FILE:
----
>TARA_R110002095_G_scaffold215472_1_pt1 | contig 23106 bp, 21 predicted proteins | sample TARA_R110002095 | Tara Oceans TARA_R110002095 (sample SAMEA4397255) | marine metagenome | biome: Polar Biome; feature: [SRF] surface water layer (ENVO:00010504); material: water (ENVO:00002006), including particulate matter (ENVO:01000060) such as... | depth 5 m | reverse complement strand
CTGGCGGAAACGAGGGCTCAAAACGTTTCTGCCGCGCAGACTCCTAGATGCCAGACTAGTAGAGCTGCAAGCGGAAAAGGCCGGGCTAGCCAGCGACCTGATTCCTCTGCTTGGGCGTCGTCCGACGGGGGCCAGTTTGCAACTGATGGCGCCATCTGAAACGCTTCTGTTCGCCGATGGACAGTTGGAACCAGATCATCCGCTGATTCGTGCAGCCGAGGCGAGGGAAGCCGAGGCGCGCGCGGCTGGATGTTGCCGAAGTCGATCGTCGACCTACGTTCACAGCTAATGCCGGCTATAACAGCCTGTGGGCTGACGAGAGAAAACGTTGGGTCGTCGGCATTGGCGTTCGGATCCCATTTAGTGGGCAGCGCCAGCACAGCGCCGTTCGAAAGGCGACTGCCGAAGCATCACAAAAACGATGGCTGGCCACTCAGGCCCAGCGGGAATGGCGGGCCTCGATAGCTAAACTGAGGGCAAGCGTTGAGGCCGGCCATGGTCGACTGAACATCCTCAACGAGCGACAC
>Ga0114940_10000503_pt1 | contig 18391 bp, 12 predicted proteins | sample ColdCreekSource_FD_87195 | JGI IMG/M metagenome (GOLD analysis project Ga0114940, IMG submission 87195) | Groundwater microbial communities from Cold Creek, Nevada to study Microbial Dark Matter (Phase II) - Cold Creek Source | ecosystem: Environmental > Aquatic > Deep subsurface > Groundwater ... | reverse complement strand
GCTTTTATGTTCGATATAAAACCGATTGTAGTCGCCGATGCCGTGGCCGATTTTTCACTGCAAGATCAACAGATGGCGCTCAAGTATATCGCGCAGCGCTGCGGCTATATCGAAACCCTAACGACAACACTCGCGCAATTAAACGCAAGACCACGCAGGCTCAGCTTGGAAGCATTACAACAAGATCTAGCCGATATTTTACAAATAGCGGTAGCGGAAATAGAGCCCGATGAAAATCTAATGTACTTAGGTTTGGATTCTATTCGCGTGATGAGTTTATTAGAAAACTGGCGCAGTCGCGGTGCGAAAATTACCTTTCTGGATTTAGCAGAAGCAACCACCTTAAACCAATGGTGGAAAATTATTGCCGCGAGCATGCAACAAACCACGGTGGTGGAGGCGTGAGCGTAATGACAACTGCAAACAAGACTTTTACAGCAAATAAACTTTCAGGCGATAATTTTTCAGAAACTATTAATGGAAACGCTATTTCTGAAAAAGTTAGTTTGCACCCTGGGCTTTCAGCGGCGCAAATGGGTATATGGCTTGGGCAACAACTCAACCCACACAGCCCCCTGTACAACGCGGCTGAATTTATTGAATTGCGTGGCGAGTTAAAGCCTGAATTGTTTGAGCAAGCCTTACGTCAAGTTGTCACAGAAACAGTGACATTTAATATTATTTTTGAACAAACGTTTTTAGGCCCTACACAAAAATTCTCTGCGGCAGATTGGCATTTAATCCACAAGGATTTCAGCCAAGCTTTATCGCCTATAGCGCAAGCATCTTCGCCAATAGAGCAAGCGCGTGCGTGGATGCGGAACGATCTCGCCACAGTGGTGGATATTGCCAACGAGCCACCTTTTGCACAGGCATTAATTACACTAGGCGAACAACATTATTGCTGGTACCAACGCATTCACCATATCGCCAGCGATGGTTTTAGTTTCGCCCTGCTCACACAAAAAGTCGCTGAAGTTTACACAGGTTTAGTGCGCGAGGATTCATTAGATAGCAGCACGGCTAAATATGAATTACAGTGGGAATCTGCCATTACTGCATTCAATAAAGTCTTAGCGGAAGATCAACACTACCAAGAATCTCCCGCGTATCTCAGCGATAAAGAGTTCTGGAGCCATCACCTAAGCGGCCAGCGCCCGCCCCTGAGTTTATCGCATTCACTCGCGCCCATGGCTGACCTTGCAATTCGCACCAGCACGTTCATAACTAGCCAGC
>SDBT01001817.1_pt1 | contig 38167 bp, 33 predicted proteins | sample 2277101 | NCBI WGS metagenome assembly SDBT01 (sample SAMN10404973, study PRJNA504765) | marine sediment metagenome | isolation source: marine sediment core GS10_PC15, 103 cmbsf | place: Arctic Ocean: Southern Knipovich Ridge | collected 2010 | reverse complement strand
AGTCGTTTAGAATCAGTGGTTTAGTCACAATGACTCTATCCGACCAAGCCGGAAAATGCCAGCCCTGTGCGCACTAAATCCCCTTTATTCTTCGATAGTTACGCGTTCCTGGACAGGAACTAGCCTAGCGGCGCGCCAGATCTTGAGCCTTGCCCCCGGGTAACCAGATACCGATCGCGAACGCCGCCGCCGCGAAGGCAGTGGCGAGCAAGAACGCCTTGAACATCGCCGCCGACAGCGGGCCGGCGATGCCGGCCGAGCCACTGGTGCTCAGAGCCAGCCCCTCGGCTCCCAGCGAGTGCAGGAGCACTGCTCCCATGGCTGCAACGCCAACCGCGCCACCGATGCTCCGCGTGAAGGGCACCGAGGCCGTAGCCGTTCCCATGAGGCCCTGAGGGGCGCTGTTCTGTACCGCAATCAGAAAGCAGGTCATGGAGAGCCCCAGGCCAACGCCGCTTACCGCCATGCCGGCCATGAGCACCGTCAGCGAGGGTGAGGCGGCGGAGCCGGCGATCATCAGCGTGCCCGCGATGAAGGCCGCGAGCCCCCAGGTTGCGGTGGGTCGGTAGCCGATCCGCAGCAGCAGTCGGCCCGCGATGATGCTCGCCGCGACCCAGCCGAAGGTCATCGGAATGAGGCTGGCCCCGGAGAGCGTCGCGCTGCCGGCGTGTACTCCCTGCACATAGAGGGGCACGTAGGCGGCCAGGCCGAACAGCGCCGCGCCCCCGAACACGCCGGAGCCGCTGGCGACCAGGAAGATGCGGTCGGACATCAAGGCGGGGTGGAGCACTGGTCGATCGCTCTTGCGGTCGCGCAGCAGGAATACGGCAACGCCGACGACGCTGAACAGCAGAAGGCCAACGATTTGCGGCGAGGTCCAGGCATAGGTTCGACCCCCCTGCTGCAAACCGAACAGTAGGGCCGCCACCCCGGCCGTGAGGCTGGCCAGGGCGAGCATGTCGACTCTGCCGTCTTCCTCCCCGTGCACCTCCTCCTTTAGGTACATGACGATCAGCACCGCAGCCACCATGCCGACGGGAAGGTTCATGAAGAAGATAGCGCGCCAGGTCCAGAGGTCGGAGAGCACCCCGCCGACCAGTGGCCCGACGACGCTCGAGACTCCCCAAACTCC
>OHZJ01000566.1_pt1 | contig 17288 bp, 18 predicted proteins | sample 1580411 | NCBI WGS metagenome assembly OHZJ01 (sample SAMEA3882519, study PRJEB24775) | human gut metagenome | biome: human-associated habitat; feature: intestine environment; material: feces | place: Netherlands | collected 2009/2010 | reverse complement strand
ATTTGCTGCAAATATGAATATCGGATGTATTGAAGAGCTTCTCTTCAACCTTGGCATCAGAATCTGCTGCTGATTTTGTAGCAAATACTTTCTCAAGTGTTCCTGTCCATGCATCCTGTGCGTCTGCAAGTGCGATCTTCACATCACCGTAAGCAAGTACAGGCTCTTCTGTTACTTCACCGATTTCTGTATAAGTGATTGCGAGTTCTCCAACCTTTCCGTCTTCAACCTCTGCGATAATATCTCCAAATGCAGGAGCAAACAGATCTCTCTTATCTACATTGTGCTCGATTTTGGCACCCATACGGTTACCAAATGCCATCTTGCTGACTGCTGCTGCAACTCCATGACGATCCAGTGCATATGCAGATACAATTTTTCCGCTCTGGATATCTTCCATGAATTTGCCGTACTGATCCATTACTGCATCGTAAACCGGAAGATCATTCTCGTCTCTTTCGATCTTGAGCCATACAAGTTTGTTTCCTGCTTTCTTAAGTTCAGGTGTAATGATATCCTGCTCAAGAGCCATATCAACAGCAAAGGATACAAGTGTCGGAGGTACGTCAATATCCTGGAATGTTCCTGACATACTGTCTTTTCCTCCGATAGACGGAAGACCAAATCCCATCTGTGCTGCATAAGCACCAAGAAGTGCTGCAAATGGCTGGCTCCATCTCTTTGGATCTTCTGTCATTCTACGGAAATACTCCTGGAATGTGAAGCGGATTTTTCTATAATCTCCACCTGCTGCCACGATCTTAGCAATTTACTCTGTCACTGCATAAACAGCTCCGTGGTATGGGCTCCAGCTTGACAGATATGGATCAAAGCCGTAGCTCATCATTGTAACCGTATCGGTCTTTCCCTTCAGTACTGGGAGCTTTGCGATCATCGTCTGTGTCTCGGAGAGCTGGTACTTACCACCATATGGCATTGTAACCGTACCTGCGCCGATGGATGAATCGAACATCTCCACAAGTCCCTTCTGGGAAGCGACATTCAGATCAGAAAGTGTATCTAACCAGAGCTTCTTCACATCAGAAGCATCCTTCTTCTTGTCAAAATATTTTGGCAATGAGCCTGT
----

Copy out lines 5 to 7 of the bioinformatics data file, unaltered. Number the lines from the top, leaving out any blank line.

>SDBT01001817.1_pt1 | contig 38167 bp, 33 predicted proteins | sample 2277101 | NCBI WGS metagenome assembly SDBT01 (sample SAMN10404973, study PRJNA504765) | marine sediment metagenome | isolation source: marine sediment core GS10_PC15, 103 cmbsf | place: Arctic Ocean: Southern Knipovich Ridge | collected 2010 | reverse complement strand
AGTCGTTTAGAATCAGTGGTTTAGTCACAATGACTCTATCCGACCAAGCCGGAAAATGCCAGCCCTGTGCGCACTAAATCCCCTTTATTCTTCGATAGTTACGCGTTCCTGGACAGGAACTAGCCTAGCGGCGCGCCAGATCTTGAGCCTTGCCCCCGGGTAACCAGATACCGATCGCGAACGCCGCCGCCGCGAAGGCAGTGGCGAGCAAGAACGCCTTGAACATCGCCGCCGACAGCGGGCCGGCGATGCCGGCCGAGCCACTGGTGCTCAGAGCCAGCCCCTCGGCTCCCAGCGAGTGCAGGAGCACTGCTCCCATGGCTGCAACGCCAACCGCGCCACCGATGCTCCGCGTGAAGGGCACCGAGGCCGTAGCCGTTCCCATGAGGCCCTGAGGGGCGCTGTTCTGTACCGCAATCAGAAAGCAGGTCATGGAGAGCCCCAGGCCAACGCCGCTTACCGCCATGCCGGCCATGAGCACCGTCAGCGAGGGTGAGGCGGCGGAGCCGGCGATCATCAGCGTGCCCGCGATGAAGGCCGCGAGCCCCCAGGTTGCGGTGGGTCGGTAGCCGATCCGCAGCAGCAGTCGGCCCGCGATGATGCTCGCCGCGACCCAGCCGAAGGTCATCGGAATGAGGCTGGCCCCGGAGAGCGTCGCGCTGCCGGCGTGTACTCCCTGCACATAGAGGGGCACGTAGGCGGCCAGGCCGAACAGCGCCGCGCCCCCGAACACGCCGGAGCCGCTGGCGACCAGGAAGATGCGGTCGGACATCAAGGCGGGGTGGAGCACTGGTCGATCGCTCTTGCGGTCGCGCAGCAGGAATACGGCAACGCCGACGACGCTGAACAGCAGAAGGCCAACGATTTGCGGCGAGGTCCAGGCATAGGTTCGACCCCCCTGCTGCAAACCGAACAGTAGGGCCGCCACCCCGGCCGTGAGGCTGGCCAGGGCGAGCATGTCGACTCTGCCGTCTTCCTCCCCGTGCACCTCCTCCTTTAGGTACATGACGATCAGCACCGCAGCCACCATGCCGACGGGAAGGTTCATGAAGAAGATAGCGCGCCAGGTCCAGAGGTCGGAGAGCACCCCGCCGACCAGTGGCCCGACGACGCTCGAGACTCCCCAAACTCC
>OHZJ01000566.1_pt1 | contig 17288 bp, 18 predicted proteins | sample 1580411 | NCBI WGS metagenome assembly OHZJ01 (sample SAMEA3882519, study PRJEB24775) | human gut metagenome | biome: human-associated habitat; feature: intestine environment; material: feces | place: Netherlands | collected 2009/2010 | reverse complement strand